Retiring to Your Own Business
- Monday, September 23, 2013
Many retirement-related expectations of today's workers stand in stark contrast to the actual experiences of today's retirees. Consider the expectation of doing some level of paid work during retirement.
Several studies have found that about 70% of today's workers expect to continue working to some degree during their retirement years. And they're pretty confident they'll be able to—three out of four workers age 45 and older are "somewhat or very confident" they will be able to find paid employment during retirement.
Most of these folks envision working part-time, or even moving at their own discretion back and forth between seasons of paid employment and seasons of leisure. Some plan to work because they need the money, but others are motivated by the desire for stimulation and satisfaction.
It sounds so ideal, but it is disconnected from the realities of today's retirees—only 25% of whom have actually worked for pay during retirement. In many cases, health-related issues get in the way of plans for paid employment. Other retirees have found it's not so easy to find a job when you're in your 60s or 70s. As a result, less than a third of current retirees remain confident that their plans to work will eventually materialize.
A better alternative to job-seeking may be self-employment. This route offers the opportunity to create work you really want to do and to do that work on your own schedule. Working from home also may enable you to continue doing that work even if any health issues occur that would get in the way of commuting to a more traditional job. Plus, self-employment means there's no need to find a job at a time in life when age discrimination can become common.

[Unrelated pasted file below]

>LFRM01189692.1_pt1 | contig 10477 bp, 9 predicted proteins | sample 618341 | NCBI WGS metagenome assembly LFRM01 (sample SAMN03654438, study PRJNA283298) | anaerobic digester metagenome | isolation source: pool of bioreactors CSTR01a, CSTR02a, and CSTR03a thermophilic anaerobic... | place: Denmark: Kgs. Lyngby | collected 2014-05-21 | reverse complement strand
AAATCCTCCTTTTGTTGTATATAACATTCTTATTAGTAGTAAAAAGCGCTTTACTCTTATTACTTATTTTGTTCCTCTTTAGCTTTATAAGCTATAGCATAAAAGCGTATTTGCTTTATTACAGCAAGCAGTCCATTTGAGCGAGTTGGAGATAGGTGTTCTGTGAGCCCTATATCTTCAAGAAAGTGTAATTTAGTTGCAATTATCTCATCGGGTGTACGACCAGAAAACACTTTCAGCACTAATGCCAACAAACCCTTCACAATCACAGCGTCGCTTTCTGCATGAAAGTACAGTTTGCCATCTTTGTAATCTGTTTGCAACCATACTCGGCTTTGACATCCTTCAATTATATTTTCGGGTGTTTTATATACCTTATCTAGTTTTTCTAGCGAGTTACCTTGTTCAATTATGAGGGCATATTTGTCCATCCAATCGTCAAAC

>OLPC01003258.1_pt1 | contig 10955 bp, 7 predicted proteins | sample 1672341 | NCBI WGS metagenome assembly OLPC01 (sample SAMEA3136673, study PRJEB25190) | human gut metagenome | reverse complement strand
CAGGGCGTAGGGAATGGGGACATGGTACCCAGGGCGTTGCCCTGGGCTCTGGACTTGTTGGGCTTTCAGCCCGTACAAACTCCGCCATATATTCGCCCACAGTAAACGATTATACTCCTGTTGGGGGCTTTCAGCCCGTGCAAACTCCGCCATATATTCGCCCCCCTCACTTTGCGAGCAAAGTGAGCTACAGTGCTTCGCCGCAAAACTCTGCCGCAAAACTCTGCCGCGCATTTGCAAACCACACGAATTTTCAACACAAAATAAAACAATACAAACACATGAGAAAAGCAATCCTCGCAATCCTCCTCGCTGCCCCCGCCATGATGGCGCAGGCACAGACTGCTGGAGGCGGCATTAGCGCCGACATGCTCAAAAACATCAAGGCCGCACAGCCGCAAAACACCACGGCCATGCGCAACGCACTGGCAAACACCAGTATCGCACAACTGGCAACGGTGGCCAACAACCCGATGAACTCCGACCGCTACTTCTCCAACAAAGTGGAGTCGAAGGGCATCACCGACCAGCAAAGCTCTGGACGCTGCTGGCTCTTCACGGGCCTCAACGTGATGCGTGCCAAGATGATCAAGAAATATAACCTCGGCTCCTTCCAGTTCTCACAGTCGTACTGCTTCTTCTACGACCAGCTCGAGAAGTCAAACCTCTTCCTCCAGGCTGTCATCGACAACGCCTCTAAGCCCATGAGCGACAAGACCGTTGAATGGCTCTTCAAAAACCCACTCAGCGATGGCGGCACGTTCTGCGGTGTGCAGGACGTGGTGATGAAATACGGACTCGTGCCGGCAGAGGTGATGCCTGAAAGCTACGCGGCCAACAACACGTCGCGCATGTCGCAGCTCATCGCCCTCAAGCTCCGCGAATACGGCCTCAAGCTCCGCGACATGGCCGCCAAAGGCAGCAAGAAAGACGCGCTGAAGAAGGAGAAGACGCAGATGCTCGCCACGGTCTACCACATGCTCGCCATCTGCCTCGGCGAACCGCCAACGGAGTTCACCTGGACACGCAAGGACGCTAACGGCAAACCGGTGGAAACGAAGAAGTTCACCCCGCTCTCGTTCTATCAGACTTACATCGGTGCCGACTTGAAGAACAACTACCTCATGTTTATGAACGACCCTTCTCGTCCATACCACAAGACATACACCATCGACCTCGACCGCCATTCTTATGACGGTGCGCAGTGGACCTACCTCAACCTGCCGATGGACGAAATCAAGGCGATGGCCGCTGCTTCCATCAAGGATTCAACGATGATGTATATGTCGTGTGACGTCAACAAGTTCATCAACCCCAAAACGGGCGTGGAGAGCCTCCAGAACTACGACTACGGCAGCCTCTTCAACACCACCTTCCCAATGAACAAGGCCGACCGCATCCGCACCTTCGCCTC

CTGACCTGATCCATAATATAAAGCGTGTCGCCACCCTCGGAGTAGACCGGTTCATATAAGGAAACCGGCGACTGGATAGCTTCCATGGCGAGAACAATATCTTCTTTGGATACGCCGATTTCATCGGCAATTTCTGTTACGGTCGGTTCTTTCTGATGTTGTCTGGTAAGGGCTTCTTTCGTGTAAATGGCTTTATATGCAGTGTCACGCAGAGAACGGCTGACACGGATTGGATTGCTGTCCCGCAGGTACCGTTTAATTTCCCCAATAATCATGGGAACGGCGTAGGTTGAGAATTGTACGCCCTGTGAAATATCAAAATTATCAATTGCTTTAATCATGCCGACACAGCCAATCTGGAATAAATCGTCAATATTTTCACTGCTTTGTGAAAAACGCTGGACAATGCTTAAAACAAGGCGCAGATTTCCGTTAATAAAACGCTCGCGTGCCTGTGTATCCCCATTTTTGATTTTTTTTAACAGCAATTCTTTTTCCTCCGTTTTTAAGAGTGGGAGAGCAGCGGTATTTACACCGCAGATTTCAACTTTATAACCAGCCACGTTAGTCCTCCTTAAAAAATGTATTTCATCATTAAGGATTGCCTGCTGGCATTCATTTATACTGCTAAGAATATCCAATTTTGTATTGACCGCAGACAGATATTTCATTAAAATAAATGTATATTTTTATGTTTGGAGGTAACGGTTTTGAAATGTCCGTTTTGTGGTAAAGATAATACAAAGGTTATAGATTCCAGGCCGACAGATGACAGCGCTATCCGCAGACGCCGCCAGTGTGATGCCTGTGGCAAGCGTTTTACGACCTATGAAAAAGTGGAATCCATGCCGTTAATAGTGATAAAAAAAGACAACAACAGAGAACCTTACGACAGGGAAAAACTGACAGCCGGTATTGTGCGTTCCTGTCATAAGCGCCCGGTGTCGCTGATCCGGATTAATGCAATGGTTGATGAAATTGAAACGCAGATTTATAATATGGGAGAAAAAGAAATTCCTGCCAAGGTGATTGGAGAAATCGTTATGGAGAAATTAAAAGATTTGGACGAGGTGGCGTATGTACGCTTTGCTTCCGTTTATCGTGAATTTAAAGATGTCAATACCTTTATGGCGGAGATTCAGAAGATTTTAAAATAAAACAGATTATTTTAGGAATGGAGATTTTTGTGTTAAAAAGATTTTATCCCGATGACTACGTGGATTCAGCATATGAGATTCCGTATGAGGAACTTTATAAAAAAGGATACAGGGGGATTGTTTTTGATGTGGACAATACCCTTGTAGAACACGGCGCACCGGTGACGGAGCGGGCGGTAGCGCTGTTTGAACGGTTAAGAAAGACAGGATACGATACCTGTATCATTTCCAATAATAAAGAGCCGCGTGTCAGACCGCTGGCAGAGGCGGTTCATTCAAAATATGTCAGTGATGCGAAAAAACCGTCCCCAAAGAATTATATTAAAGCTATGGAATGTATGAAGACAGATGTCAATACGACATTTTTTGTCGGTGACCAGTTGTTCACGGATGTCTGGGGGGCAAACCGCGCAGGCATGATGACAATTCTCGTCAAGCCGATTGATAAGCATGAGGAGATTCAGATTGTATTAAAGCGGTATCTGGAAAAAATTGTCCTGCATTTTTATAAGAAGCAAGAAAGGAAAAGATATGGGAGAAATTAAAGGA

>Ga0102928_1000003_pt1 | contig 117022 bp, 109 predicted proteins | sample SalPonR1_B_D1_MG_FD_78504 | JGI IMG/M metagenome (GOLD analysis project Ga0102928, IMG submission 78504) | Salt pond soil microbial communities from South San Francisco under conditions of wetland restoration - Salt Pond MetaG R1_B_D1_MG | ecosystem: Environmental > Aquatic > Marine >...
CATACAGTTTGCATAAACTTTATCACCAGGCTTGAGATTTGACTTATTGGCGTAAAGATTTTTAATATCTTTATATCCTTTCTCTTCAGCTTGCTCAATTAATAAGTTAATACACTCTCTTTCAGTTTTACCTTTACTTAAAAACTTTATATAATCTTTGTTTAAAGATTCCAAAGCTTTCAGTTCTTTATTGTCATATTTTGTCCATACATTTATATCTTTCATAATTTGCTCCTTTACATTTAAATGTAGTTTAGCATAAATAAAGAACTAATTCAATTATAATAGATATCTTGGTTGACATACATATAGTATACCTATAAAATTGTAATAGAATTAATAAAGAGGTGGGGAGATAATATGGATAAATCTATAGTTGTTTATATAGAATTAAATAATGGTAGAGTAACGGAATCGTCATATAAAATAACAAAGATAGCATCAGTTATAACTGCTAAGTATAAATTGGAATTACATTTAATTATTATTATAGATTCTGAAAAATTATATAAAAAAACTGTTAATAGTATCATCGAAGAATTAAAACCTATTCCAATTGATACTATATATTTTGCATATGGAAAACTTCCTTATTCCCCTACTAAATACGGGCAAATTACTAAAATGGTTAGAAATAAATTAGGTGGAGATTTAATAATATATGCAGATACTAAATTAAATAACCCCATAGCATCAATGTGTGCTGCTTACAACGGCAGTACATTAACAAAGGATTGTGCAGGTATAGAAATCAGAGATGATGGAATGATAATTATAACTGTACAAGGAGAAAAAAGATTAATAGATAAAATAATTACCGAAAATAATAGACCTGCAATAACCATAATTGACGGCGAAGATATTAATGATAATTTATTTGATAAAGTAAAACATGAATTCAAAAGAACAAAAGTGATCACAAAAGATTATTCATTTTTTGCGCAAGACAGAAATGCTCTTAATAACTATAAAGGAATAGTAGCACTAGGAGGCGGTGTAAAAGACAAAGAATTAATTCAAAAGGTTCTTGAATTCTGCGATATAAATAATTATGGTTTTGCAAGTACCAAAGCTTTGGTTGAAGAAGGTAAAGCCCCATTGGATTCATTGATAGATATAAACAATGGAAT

But starting your own business is not a walk in the park. That's why, if the idea appeals to you, the time to start creating your own business is now, while you have the safety net of your current income. Here are some key steps.
1. Identify the business.
Usually, the most viable type of business to start is one related to the field you're currently in. If you're a teacher, you could become a tutor. If you're a corporate accountant, you could do taxes for individuals and/or small businesses. If you build houses, you could become a handyman. If you work as an administrative assistant, you could become a virtual assistant.
2. Understand the difference between a business and hobby.
According to the IRS, an activity qualifies as a business if "it is carried on with the reasonable expectation of earning a profit." An important benchmark the IRS looks for is whether you make a profit during at least three out of five tax years.
It'll help if you truly run your operation as a business. That means maintaining your business books and records separately from your personal books, opening a separate business checking account, having business cards printed, and obtaining any required business licenses and permits.
3. Choose a business structure.
The simplest form of business is one in which you simply hang out the proverbial shingle and operate as a sole proprietor. It is not a separate legal entity; it is simply you operating a business, although the business can have a unique name. You report business income and expenses on Schedule C of your individual tax return.
Depending on the nature of your business, you may want to set up a Limited Liability Company (LLC) or a "Sub S" Corporation instead. These can offer more personal legal protection should your business ever be sued. This is an important decision, so it's worth spending a little time researching the pros and cons of each type of legal structure.
Once you've decided on a structure, check with your state's department of revenue or secretary of state's office for information on how to register your business.
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